Some families defied the odds when Mamma needed to go to work on an assembly line or a sewing machine, pouring out the hours and labor and sacrifice to make ends meet. The everyday regimen was dictated by the time-clock, the hope for overtime and the dream that the overtime would help pay for a college fund, a wedding or graduation in the future.

But in all their labor and sacrifice, one underlying thread was always common, the fact that all that labor, pain and sacrifice was for their children, the unheard of but deeply felt: Love.

Wednesday, September 06, 2017


When I was a young student in elementary school, run by former Fascists from the Nazi regime, often during the course of the school year, we had bomb drills. The old Soviet Union had developed nuclear arms and the ability to target Our Lady of Lourdes and my second-grade class, right down to my desk! That was scary and so they the powers that were-gave us a strategy, get under that desk and cover your head. Even at that tender age, somehow, I wondered if the bomb would bounce off the top of my desk and lay next to me before exploding, separating me from my shorts.

Of course, the whole world back then was bracing for the end, the sound of Russian bombers flying overhead, and once again I hoped they would at least wait until I was in school, since we didn't have any desk at home!

And so, we come to today, a little nutty guy called Kim's Junk Un who runs a small country called North Korea, a place where people go hungry or missing, yet can threaten the World with nuclear devastation. It is not enough to have famine, hurricanes, and ISIS, we have this nut job, Kim's Junk Un, running around like a nut defying the logic of sanity and mankind, testing both bombs and World patience with him.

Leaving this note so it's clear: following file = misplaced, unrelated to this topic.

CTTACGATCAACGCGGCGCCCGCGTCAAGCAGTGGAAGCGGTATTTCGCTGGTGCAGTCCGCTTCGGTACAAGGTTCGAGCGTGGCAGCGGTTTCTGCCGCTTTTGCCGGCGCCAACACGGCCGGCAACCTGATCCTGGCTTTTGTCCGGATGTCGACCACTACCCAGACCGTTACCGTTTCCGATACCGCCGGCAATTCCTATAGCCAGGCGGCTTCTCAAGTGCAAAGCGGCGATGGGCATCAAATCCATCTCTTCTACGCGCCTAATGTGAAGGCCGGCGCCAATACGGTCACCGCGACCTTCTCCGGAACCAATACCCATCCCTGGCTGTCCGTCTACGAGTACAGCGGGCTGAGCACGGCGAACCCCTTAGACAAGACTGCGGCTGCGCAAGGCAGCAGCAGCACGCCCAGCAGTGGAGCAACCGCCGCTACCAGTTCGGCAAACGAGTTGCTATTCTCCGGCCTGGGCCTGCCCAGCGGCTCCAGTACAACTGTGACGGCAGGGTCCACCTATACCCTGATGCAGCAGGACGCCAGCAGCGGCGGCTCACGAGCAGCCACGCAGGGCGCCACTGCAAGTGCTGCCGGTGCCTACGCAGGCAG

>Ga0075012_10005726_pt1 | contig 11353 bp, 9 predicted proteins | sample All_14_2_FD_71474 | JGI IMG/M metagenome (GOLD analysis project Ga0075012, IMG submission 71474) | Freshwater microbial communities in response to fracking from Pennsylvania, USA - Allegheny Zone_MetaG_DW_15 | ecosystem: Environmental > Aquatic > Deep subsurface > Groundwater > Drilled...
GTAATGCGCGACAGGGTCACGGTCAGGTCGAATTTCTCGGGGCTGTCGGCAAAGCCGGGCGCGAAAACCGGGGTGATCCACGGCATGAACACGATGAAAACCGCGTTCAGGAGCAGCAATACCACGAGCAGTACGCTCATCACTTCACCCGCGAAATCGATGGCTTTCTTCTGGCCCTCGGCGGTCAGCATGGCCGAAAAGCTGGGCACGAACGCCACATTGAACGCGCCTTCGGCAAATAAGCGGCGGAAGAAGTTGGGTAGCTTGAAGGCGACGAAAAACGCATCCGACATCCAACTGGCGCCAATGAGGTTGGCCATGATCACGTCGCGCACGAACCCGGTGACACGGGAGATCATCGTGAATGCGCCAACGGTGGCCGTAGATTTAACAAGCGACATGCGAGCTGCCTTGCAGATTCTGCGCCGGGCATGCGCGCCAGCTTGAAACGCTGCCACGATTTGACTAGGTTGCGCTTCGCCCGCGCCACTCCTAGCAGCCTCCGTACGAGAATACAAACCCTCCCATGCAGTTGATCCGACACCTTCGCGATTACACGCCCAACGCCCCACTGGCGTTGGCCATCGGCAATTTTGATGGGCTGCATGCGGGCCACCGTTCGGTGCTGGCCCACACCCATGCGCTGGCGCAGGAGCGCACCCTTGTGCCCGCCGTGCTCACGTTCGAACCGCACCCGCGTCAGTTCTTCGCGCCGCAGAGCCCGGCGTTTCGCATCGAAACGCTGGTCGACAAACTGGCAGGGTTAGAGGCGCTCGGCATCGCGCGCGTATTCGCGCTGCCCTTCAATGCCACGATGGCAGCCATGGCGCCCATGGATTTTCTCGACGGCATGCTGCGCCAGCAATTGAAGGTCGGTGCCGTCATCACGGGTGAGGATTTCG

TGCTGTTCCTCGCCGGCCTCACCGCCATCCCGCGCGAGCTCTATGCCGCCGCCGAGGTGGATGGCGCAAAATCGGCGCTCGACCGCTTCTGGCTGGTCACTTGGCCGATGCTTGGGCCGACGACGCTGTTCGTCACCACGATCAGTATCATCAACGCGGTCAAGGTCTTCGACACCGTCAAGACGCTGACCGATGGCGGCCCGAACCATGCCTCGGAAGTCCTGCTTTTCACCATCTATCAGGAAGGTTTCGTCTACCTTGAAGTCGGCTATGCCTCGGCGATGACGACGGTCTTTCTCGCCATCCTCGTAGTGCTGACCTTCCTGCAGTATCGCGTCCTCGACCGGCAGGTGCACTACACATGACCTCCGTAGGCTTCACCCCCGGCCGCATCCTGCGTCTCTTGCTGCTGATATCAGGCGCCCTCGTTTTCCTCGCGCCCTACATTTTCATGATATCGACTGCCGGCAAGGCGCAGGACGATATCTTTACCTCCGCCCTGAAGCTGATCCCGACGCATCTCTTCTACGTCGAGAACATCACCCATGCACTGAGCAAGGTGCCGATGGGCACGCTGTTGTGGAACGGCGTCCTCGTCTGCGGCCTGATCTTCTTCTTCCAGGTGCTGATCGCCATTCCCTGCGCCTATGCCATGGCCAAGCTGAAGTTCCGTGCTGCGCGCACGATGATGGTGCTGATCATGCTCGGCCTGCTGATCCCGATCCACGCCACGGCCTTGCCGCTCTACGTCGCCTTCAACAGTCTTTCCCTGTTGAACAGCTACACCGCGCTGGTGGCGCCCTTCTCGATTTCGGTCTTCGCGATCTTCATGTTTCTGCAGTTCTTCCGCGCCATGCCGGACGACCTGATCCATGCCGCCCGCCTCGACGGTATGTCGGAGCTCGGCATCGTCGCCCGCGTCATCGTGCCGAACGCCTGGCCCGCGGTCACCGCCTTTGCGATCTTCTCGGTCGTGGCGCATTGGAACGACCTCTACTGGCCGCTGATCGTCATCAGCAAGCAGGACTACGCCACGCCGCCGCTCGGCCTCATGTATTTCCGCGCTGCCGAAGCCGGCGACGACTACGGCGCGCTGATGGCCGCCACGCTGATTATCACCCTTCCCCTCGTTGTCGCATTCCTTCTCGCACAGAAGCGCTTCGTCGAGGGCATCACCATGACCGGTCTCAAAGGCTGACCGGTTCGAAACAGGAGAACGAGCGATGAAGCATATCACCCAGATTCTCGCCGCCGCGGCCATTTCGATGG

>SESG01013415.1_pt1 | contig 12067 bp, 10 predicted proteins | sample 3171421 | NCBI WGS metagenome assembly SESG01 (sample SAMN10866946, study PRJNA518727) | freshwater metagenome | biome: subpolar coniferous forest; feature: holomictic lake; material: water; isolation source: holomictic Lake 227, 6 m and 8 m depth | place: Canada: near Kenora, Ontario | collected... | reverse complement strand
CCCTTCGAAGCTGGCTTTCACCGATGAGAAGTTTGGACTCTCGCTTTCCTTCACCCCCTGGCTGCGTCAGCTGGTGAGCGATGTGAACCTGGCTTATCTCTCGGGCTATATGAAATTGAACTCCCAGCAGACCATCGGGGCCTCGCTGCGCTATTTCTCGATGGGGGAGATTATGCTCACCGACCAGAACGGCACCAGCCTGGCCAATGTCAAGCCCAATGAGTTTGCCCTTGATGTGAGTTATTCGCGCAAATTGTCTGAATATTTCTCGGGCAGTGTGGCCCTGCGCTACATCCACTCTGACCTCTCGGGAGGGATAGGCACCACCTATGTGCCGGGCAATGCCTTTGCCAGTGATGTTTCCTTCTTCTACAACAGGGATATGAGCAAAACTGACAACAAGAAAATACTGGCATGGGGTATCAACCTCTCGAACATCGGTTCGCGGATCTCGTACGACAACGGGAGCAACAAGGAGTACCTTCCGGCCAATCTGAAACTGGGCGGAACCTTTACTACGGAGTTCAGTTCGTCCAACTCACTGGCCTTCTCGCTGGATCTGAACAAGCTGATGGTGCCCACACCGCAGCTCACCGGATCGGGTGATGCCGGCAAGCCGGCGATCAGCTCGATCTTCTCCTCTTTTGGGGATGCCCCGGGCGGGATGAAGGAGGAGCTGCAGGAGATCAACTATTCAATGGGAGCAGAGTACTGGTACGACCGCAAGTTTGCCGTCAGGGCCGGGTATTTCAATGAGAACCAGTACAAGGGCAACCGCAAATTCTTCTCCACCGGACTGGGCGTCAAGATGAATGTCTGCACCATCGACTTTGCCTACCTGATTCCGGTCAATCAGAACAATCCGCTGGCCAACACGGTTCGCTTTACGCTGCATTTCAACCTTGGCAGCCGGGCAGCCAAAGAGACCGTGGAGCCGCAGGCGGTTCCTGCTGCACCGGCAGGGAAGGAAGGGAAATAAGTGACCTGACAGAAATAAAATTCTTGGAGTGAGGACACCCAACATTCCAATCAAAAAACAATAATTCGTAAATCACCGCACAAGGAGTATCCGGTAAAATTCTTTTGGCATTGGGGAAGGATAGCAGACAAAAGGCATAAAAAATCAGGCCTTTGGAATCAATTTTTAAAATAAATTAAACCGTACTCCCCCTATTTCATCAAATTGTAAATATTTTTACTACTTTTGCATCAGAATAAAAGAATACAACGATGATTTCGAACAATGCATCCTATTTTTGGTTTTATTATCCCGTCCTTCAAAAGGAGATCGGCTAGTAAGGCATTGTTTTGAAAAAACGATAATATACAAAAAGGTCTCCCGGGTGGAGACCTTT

My mother had advice for people that got teased: "Ignore him, then he will stop!" I don't think that would work in this case. She used to quote Teddy Roosevelt: "Talk softly and carry a big stick!" Mom also said: WAIT, JUST WAIT ‘TILL I GET MY HANDS ON YOU!" This sounds like the strategy that she would employ before unleashing a force greater than the bombs, her wooden spoon, and weapon that still runs fear in my heart. Often, when making pasta, I would be stirring the pot with a wooden spoon when suddenly, fear overcomes me, causing me to run uncontrollably covering my head as I head for under the bed!

Tuesday, September 05, 2017


You never know how lucky you are until you see someone else's luck. You see and hear things that make you shake your head, and then you move on, without comparisons to your own situations, but you just know it is not good.

If you look at the reports that filter through your computer and TV, the radio, and newspapers, the horror is substantial. No water, food or means of escaping the rising flood waters, caring for the sick, elderly and children, protecting pets and defending yourself from looters are all presented in the scenario of emotional and physical anguish.

Your home is destroyed or washed away, all your memories are forever gone, the old photos of your grandparents and parents, those special occasions when the children were small, all lost in the ravages of a hurricane.

Where do you go, who do you see, what do you do? These questions are what occupy you now, where do I get medical help and maybe medications, is there any more hope in your life as you face the prospects of rebuilding a life time.

And the tears that are welling in your eyes only compliment the sickness that is building in your stomach, as you watch your loved ones as they too struggle and look to you for guidance and hope. And what hope do you offer? A hope of uncertainty, one of make believe promises? Can you stand yourself, as the rain continues and the wind calls out the devastation of not only what you own, but of your future?

And where is God? What happened to God? Why is he doing this to us, why is he sending this devastation down on innocent people? Did we not pray hard enough? Did we not call out his name at every turn in our lives?